Mexico’s Peso Rises Most in Three Weeks on Signs of U.S. Accord

Mexico’s peso climbed the most in three weeks as speculation mounted that lawmakers in Washington will reach a deal to raise the U.S. debt limit, bolstering demand for the Latin American country’s higher-yielding assets.

The currency rose 0.7 percent to 13.0939 per dollar at 4 p.m. in Mexico City, the biggest gain on a closing basis since Sept. 18. Today’s advance pared the peso’s loss this year to 1.8 percent.

Emerging-market currencies rallied as U.S. House Republicans met amid reports that they will consider a short-term increase to the U.S.’s debt limit without policy conditions, potentially avoiding a showdown with President Barack Obama. The peso is advancing on speculation the two sides will reach a compromise before an Oct. 17 deadline, according to Maya Hernandez, a strategist at HSBC Holdings Plc.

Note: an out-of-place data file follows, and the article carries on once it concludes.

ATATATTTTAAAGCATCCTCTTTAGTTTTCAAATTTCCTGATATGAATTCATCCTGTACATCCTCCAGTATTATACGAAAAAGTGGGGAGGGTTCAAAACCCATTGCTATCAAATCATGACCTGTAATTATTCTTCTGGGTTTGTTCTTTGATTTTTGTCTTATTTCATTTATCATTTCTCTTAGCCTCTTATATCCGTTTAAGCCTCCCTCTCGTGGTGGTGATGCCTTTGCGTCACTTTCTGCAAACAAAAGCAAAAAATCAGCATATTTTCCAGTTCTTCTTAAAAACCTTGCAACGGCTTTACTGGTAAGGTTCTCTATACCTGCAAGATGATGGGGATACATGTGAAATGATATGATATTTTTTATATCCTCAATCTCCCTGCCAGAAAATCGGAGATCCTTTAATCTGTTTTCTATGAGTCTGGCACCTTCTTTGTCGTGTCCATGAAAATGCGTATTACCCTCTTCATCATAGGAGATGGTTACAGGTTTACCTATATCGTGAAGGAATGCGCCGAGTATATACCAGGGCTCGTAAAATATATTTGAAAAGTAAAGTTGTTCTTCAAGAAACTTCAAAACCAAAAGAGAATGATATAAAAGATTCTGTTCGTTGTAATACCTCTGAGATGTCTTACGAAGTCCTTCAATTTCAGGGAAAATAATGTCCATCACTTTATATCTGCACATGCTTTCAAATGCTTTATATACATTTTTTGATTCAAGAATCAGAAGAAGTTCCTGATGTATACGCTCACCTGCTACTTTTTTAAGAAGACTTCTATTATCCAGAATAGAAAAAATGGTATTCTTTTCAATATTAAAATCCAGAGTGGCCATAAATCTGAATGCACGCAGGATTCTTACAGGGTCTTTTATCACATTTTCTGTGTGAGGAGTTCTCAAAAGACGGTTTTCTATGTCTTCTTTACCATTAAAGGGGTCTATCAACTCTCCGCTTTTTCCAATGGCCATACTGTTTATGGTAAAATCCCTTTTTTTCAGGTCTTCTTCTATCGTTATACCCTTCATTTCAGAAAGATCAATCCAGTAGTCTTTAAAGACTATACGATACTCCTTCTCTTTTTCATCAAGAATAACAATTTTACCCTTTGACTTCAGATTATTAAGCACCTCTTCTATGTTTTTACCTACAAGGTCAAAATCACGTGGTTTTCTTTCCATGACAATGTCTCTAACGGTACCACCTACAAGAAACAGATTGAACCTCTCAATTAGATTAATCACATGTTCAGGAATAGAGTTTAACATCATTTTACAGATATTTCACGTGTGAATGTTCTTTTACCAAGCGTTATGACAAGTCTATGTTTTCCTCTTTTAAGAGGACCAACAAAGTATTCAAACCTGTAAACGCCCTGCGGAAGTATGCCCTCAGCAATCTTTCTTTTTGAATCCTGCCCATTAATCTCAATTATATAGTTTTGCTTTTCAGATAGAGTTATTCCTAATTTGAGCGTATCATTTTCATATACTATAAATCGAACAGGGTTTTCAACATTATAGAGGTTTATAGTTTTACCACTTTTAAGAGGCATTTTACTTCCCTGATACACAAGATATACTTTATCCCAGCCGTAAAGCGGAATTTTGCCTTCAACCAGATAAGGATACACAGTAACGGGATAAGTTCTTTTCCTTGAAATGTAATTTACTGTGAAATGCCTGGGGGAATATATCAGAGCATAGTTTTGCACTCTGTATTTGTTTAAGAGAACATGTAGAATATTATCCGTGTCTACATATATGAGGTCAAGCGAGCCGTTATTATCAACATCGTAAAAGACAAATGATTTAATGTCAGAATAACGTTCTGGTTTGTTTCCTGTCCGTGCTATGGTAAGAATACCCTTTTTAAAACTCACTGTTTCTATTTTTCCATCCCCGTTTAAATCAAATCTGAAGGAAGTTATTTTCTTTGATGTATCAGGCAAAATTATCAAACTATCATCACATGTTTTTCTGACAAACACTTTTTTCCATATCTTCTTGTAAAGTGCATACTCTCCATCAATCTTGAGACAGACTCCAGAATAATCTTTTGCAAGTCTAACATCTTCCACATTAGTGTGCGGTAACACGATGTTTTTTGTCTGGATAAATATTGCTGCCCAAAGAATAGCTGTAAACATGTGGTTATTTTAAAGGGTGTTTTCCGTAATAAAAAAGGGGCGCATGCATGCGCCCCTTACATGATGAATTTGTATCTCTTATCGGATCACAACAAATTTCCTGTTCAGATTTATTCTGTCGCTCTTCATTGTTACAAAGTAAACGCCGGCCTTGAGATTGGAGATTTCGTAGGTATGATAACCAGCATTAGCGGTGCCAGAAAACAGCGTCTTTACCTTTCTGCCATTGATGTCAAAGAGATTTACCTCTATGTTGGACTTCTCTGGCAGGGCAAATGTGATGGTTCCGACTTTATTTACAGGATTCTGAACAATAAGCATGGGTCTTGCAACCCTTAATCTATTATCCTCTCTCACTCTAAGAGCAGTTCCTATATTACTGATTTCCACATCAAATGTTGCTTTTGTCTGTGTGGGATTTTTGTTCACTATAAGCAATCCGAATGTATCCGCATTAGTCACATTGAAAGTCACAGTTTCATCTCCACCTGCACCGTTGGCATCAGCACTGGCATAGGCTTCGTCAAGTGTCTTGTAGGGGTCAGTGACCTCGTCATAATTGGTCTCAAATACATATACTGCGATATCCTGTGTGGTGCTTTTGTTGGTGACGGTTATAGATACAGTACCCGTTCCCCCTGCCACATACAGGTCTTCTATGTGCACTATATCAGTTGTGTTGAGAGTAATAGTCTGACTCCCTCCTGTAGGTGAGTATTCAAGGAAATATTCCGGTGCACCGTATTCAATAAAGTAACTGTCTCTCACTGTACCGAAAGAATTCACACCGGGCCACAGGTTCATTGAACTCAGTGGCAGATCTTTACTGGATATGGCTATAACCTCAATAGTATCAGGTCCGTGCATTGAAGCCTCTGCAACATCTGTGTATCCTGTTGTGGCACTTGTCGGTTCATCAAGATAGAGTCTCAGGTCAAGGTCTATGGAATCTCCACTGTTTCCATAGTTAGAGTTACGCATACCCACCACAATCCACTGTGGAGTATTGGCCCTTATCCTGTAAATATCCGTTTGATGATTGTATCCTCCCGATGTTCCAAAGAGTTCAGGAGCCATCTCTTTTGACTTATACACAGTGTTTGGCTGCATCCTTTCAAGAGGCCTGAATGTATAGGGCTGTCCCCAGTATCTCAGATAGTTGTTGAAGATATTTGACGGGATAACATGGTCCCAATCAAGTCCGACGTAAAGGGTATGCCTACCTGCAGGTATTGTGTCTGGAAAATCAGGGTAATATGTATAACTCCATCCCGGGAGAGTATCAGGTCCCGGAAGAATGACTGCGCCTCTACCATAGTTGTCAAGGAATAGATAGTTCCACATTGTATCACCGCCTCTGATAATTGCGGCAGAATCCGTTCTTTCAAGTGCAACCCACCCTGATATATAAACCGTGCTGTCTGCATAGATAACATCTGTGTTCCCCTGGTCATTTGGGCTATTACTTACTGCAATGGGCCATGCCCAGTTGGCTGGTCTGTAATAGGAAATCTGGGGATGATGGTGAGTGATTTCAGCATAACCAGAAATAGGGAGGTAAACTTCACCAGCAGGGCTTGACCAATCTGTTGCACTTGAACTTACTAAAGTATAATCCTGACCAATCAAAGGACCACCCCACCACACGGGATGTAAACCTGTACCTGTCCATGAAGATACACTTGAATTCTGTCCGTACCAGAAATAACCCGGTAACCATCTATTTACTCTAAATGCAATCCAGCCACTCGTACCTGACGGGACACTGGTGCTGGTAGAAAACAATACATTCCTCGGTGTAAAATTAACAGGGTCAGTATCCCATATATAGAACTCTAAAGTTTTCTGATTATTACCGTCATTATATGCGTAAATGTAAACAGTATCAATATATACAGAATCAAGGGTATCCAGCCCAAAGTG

“It’s the first sign of progress that we’ve seen in like 10 days,” Hernandez said in a telephone interview from New York. “The market is hopeful that it will at least bring the two sides closer.”

The currency sustained its gains after Standard and Poor’s said it was keeping its positive outlook on Mexico’s long-term credit ratings on the prospects President Enrique Pena Nieto’s economic reforms could boost growth, even as his tax overhaul is being watered down. S&P said it was still considering raising Mexico’s BBB rating, the second-lowest investment grade, on the prospect the country will gain fiscal flexibility.

“It’s in line with what the market is doing now,” Claudio Irigoyen, the head of Latin American fixed-income and foreign-exchange strategy at Bank of America Corp., said in a phone interview from New York. “The market is pricing in so far a relatively good energy reform, so if the reform doesn’t go through in line with what the market is expecting you can have a big disappointment and that’s really going to be bad for the bonds and the currency.”

Yields on Mexico’s peso bonds due December 2024 fell seven basis points, or 0.07 percentage point, to 5.97 percent, according to data compiled by Bloomberg.

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